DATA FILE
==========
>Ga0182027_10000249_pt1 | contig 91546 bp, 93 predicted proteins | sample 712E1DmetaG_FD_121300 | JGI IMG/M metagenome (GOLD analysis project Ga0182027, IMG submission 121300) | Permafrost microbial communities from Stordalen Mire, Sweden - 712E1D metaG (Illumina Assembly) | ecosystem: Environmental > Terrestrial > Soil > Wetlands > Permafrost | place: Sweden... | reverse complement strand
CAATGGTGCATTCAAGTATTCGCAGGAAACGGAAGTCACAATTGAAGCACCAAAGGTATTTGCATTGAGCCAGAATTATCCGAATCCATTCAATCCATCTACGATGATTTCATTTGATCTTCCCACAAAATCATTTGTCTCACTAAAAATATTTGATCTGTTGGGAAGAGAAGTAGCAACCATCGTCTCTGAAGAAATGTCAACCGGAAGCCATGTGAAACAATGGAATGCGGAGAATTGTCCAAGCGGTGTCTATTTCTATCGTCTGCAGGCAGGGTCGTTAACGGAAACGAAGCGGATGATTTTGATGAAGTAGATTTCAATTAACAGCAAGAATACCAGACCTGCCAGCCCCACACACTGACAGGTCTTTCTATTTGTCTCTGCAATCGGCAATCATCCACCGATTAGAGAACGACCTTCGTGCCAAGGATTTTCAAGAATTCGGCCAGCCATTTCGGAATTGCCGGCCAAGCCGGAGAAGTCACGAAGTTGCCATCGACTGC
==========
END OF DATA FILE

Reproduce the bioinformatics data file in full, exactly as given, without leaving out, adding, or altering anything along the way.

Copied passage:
>Ga0182027_10000249_pt1 | contig 91546 bp, 93 predicted proteins | sample 712E1DmetaG_FD_121300 | JGI IMG/M metagenome (GOLD analysis project Ga0182027, IMG submission 121300) | Permafrost microbial communities from Stordalen Mire, Sweden - 712E1D metaG (Illumina Assembly) | ecosystem: Environmental > Terrestrial > Soil > Wetlands > Permafrost | place: Sweden... | reverse complement strand
CAATGGTGCATTCAAGTATTCGCAGGAAACGGAAGTCACAATTGAAGCACCAAAGGTATTTGCATTGAGCCAGAATTATCCGAATCCATTCAATCCATCTACGATGATTTCATTTGATCTTCCCACAAAATCATTTGTCTCACTAAAAATATTTGATCTGTTGGGAAGAGAAGTAGCAACCATCGTCTCTGAAGAAATGTCAACCGGAAGCCATGTGAAACAATGGAATGCGGAGAATTGTCCAAGCGGTGTCTATTTCTATCGTCTGCAGGCAGGGTCGTTAACGGAAACGAAGCGGATGATTTTGATGAAGTAGATTTCAATTAACAGCAAGAATACCAGACCTGCCAGCCCCACACACTGACAGGTCTTTCTATTTGTCTCTGCAATCGGCAATCATCCACCGATTAGAGAACGACCTTCGTGCCAAGGATTTTCAAGAATTCGGCCAGCCATTTCGGAATTGCCGGCCAAGCCGGAGAAGTCACGAAGTTGCCATCGACTGC